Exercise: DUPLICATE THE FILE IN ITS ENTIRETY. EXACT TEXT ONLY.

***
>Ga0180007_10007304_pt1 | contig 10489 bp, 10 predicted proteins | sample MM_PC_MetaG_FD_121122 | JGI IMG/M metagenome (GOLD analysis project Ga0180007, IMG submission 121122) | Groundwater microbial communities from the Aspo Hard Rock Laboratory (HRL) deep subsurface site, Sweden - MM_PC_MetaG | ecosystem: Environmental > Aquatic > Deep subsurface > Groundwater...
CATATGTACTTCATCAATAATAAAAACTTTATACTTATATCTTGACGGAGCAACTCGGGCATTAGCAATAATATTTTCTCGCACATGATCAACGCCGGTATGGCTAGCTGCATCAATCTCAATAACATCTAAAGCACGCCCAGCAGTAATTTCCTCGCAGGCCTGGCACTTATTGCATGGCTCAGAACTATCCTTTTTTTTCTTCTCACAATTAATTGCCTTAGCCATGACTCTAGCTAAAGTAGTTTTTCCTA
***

>Ga0180007_10007304_pt1 | contig 10489 bp, 10 predicted proteins | sample MM_PC_MetaG_FD_121122 | JGI IMG/M metagenome (GOLD analysis project Ga0180007, IMG submission 121122) | Groundwater microbial communities from the Aspo Hard Rock Laboratory (HRL) deep subsurface site, Sweden - MM_PC_MetaG | ecosystem: Environmental > Aquatic > Deep subsurface > Groundwater...
CATATGTACTTCATCAATAATAAAAACTTTATACTTATATCTTGACGGAGCAACTCGGGCATTAGCAATAATATTTTCTCGCACATGATCAACGCCGGTATGGCTAGCTGCATCAATCTCAATAACATCTAAAGCACGCCCAGCAGTAATTTCCTCGCAGGCCTGGCACTTATTGCATGGCTCAGAACTATCCTTTTTTTTCTTCTCACAATTAATTGCCTTAGCCATGACTCTAGCTAAAGTAGTTTTTCCTA